Homeowners have been complaining for years about coming home to find that their keys no longer work. Contractors took the remains of Mimi Ash’s late husband. They took Angela Iannelli’s pet parrot, Luke. They took the American flag off a house belonging to Rick and Sherry Rought, who had bought it entirely in cash from Deutsche Bank after the bank had foreclosed on its previous owners. Nilly Mauck’s condo was trashed because contractors mixed up the number of the property they were supposed to inspect. Nancy Jacobini’s home was broken into while she sat on her couch; she locked herself in the bathroom and called 911. A year later, the same contractor broke in again.

“I’ve got this client, they are away from their home,” said Matt Weidner, a foreclosure defense attorney in St. Petersburg, Florida. “They come home to find a dude in there hacking their goddamn house apart. There’s a hammer sitting in the wall, like they said fuck it, we’re done for the day, we’ll just shove this in here.” The partially demolished home has sat that way for three years, amid litigation.

Denbeaux blames the business model. According to contracts he has acquired in discovery, banks pay contractors a small fee to do the drive-by inspection, but several hundred dollars to padlock the doors, and hundreds more for a trash-out. “Whether they do a lock-out or a trash-out is based on a report by day laborers,” Denbeaux said. “They know how to say the property is abandoned and make money.”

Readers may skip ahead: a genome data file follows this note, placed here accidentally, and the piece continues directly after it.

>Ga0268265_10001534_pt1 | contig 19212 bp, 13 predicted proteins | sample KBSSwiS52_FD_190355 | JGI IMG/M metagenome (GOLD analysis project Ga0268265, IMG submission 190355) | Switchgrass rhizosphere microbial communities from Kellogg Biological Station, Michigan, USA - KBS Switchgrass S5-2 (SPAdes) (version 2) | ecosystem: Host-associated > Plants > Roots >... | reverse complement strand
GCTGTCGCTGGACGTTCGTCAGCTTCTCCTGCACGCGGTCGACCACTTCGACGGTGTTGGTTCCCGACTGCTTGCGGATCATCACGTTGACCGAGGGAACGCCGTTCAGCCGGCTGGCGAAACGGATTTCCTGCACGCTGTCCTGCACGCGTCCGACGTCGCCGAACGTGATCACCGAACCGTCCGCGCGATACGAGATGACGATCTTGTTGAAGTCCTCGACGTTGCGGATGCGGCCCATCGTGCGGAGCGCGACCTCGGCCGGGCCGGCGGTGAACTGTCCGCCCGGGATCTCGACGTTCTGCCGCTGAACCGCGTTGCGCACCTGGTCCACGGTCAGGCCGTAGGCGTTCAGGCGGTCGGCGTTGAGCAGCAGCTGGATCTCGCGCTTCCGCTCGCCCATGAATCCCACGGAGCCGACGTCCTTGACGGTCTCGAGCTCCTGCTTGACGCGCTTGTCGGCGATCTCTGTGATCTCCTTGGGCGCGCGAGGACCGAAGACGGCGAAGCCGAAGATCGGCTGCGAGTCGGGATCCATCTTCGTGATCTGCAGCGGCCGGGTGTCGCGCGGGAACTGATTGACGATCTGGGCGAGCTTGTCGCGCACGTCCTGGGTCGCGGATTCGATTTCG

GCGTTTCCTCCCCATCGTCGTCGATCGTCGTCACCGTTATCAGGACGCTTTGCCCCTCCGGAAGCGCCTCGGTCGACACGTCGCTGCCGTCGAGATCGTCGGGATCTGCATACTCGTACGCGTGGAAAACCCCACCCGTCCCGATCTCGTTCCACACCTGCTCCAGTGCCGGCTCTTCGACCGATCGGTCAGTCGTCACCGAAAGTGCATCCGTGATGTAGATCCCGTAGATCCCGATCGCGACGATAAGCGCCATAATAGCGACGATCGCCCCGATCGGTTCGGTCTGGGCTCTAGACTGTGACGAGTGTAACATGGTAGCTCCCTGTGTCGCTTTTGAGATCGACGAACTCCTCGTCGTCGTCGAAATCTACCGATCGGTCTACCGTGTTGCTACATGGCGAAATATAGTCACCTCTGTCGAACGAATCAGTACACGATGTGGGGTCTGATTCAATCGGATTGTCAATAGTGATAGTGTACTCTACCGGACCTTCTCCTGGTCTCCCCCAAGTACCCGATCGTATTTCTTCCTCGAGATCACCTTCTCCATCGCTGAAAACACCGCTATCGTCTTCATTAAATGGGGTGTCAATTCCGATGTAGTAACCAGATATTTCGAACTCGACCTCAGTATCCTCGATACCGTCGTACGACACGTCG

“I’ve had cases in which people had summer homes ransacked because they were ‘abandoned’ in January,” Denbeaux continued. “Have you tried surfing on the Jersey shore in January?”

Adier believes this kind of calculation led to the trash-out of his family’s home. David’s father, Henri Adier, escaped occupied France in 1940. The Nazis had sealed off apartments belonging to Jewish residents, and Henri and his family snuck back in to retrieve items of personal significance. “They made pains to keep the seal on,” David said. “They took what they could get and fled into the night.”

Henri Adier eventually took those heirlooms to Morris Township after World War II, where he got married and taught French to students at Morristown High School. Later in life, David’s mother contracted diabetes and Henri contracted Parkinson’s disease. David cared for his parents for 15 years, with his father finally passing away in August 2012.

The mortgage on the house was current at the time of Henri Adier’s death, and David was the executor of the estate. His business was significantly damaged during Hurricane Sandy at the end of October 2012, making it difficult for him to catch up on the two payments then in arrears.

Soon afterward, David’s sister found stickers on the property from the mortgage services company LPS, saying that inspectors believed the house to be abandoned, and if they didn’t hear from the residents they would “protect their interest in the property.”

According to the Adier lawsuit, David’s sister called LPS and received assurances that nobody would take action. Nevertheless, LPS broke into the house on November 29, 2012, changed the locks and “winterized” the property. “I was shocked to find out they had ransacked the property,” David said. “They opened every cabinet, every box and helped themselves to whatever they wanted.” They even stole the brass door-knocker on the front of the house, David alleged, along with the relics his father had spirited out of France. The damage ruined any chance to rent out the property and generate income.